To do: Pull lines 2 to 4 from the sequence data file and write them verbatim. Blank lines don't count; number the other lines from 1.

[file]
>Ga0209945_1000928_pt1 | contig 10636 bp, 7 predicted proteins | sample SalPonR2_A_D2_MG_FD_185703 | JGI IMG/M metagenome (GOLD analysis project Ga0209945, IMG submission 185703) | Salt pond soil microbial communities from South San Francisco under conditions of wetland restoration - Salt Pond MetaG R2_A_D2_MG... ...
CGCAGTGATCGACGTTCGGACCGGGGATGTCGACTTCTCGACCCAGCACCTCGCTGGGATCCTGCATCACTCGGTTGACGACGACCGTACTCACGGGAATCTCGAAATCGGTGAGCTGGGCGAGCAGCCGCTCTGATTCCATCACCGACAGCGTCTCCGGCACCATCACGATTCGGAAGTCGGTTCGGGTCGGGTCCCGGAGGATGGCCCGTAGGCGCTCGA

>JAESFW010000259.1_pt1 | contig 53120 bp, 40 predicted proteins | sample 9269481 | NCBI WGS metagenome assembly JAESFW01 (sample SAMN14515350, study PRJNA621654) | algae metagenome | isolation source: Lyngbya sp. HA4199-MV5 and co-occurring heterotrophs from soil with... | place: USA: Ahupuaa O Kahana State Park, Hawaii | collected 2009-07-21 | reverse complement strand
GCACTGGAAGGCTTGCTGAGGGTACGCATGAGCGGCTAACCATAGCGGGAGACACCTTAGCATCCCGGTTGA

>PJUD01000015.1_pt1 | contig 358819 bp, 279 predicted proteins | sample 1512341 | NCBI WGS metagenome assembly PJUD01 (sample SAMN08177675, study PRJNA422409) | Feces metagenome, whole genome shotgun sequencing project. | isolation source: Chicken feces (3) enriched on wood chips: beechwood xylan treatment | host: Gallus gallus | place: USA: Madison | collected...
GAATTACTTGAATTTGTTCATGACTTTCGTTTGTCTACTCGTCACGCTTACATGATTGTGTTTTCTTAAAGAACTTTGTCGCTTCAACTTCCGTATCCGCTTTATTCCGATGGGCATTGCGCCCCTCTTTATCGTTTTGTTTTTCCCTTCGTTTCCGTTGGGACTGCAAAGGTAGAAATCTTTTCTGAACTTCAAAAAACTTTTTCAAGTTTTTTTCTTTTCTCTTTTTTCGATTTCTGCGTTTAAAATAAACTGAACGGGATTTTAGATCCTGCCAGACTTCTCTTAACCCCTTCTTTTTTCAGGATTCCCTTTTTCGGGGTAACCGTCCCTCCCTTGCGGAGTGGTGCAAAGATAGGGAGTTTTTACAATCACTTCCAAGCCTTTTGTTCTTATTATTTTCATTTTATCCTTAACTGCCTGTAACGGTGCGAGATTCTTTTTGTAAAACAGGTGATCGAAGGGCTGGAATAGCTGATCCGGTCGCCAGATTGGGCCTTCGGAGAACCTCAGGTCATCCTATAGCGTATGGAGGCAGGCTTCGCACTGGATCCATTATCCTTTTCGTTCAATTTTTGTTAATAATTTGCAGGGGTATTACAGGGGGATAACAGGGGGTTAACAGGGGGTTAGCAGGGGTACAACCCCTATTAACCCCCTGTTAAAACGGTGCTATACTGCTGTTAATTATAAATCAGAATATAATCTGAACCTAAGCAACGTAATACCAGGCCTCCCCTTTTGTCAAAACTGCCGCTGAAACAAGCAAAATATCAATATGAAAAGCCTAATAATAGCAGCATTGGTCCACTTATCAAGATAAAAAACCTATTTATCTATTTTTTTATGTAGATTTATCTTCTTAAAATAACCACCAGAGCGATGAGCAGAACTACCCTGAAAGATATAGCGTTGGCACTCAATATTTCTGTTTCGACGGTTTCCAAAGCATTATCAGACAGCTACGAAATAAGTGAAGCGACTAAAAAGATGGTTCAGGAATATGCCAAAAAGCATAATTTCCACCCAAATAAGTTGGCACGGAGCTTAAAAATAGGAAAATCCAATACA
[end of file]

CGCAGTGATCGACGTTCGGACCGGGGATGTCGACTTCTCGACCCAGCACCTCGCTGGGATCCTGCATCACTCGGTTGACGACGACCGTACTCACGGGAATCTCGAAATCGGTGAGCTGGGCGAGCAGCCGCTCTGATTCCATCACCGACAGCGTCTCCGGCACCATCACGATTCGGAAGTCGGTTCGGGTCGGGTCCCGGAGGATGGCCCGTAGGCGCTCGA

>JAESFW010000259.1_pt1 | contig 53120 bp, 40 predicted proteins | sample 9269481 | NCBI WGS metagenome assembly JAESFW01 (sample SAMN14515350, study PRJNA621654) | algae metagenome | isolation source: Lyngbya sp. HA4199-MV5 and co-occurring heterotrophs from soil with... | place: USA: Ahupuaa O Kahana State Park, Hawaii | collected 2009-07-21 | reverse complement strand
GCACTGGAAGGCTTGCTGAGGGTACGCATGAGCGGCTAACCATAGCGGGAGACACCTTAGCATCCCGGTTGA